From the Big Pink we learned the power of extreme volume; mystery jets we learned that one day we might be able to be virtuosos like them; good shoes we honed our football and ‘ladding it up skills’, and that Tuesday in Canterbury or wherever can be like Ibiza ’98; Klaxons we learned it’s all about the energy you put into everything you do; and the little tours we did with Teeth and Egyptian Hip Hop taught us that playing music in a band is a great way to meet people and slowly hide the symptoms of organ damage.

PR: Any juicy stories or banter with you guys and the other bands you could shed some light on?

IT: We can shed some light on this – never trust Fifi Brown to cut your hair. She will coulse you and leave you 40 per cent in, looking like a fox with mange. I had to get on stage like that.

Luckily we were in france so I guess the kids thought it was on purpose.
As far as tour banter goes, we mostly discuss how much we’re looking forward to stopping at the next McDonalds. Oh and whatever skateboard trick someone did in the service station car park the night before. or ‘WHERE’S MY VODKA’ or ‘SHIT WE LEFT AN AMP IN IRELAND’

PR: Your debut album Native to is out on the 13th June, What are your feelings about it and what can we expect?

IT: We’re so excited it’s not true, you know when you’re a kid and you wrote your Christmas list in September and by the time it comes to Christmas Eve you’re almost paralysed with excitement? It’s like that. xcept we’ve had these songs on our iPods and been playing them at house parties to people and now we actually get to see if anyone in the outside world likes it as much as we do. shout outs to Jimmy Robertson who can eat more turkish pizza than any producer in the UK.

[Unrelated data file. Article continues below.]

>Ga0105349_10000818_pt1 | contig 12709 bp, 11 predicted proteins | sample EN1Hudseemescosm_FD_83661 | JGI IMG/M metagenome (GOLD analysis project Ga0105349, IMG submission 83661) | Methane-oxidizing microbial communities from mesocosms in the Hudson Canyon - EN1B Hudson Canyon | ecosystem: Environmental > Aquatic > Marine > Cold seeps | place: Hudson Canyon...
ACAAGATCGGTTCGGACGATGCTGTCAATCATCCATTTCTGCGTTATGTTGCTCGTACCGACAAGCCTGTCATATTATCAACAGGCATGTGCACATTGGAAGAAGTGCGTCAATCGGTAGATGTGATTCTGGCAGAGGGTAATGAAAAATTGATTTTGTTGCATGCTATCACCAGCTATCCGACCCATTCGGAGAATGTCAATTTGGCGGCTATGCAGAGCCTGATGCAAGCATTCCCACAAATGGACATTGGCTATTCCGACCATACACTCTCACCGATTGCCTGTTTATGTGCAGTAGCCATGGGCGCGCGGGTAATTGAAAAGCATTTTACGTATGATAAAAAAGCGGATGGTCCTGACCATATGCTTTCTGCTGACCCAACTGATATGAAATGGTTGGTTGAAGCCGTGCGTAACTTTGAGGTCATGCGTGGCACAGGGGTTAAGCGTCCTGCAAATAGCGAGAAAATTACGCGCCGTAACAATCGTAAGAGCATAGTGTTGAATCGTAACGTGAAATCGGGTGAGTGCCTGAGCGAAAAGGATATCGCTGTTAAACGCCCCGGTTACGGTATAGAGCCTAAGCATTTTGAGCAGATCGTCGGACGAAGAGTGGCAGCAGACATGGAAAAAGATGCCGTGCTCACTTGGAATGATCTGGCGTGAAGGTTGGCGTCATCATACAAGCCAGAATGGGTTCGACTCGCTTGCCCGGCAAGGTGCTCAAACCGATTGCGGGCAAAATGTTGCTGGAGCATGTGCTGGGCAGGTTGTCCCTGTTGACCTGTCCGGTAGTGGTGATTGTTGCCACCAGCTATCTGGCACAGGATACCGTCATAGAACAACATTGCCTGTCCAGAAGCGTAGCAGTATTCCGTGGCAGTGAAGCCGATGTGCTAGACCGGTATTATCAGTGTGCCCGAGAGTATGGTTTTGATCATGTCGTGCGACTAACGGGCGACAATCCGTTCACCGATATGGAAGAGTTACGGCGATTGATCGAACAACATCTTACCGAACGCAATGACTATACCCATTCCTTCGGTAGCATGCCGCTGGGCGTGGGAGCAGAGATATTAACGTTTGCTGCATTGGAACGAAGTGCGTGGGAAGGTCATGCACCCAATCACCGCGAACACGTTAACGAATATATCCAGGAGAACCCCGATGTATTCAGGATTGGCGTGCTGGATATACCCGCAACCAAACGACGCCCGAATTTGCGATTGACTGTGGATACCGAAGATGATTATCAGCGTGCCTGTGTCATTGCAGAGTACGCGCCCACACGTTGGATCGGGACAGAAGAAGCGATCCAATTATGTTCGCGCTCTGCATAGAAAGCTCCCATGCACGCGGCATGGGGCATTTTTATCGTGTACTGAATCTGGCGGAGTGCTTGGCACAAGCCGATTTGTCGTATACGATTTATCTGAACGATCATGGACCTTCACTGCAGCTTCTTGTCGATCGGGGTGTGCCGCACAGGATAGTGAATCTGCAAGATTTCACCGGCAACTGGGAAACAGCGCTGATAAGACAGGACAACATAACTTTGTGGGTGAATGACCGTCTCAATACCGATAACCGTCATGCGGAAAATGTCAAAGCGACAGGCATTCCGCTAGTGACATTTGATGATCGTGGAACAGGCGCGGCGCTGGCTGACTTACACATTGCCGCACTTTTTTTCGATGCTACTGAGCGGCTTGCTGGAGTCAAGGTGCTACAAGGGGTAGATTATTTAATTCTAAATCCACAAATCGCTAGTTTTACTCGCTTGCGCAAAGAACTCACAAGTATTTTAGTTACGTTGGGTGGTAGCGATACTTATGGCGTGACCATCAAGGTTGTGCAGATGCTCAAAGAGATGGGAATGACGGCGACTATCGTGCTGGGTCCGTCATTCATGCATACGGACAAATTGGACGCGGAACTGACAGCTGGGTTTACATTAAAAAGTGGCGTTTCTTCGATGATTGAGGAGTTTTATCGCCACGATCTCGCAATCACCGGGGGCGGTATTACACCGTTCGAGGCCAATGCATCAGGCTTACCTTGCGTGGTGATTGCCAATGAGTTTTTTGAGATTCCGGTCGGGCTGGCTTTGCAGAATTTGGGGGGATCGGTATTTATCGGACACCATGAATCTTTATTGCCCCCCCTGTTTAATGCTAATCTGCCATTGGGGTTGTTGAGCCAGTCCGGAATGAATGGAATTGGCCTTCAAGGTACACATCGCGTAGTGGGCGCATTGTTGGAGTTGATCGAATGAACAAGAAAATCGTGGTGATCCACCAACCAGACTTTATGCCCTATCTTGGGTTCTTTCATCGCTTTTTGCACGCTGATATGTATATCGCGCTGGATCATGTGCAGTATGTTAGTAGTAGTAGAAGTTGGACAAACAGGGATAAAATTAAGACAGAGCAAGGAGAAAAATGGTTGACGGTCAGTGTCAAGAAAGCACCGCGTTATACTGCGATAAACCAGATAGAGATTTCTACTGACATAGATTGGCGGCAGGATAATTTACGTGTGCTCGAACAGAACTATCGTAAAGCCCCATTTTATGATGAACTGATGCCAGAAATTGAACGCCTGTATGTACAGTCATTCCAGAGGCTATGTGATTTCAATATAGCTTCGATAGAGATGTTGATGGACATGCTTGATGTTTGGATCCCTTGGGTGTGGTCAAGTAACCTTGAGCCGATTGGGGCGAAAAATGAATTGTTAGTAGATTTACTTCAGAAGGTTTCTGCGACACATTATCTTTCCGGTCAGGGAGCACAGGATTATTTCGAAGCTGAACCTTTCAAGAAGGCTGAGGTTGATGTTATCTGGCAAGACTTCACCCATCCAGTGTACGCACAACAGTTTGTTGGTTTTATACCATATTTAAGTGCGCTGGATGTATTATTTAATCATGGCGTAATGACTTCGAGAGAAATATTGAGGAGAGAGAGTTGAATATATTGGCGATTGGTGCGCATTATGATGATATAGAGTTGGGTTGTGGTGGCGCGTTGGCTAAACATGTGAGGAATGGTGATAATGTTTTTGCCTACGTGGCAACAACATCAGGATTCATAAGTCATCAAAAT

The album’s quite diverse we think – it’s got highs and lows but we tried to make it so that every song was worth listening to – there’s no point putting filler tracks in you’re not really sure about. No-one wants that. So hopefully its just 40 minutes of joy. Smoke a bowl, chill back, listen to it with your girlfriend, she’s hot, but she might leave you soon. so enjoy the moment

PR: If you guys could collaborate with any artist, dead or living who would it be?

IT: Wu tang. Namely the Gza, because we’re really good at playing out-of-tune pianos too. And we used to be obsessed with the Wu when we were kids.

PR: How do you gear yourself up before a show? Any superstitious rituals?

IT: We put our masks on and try freak each other out and sometimes we listen to really heavy dance music and slap each other around a bit. Oh and sometimes if it’s not dark enough on stage when we come out, we pray at the back of the stage until someone figures out what’s going on.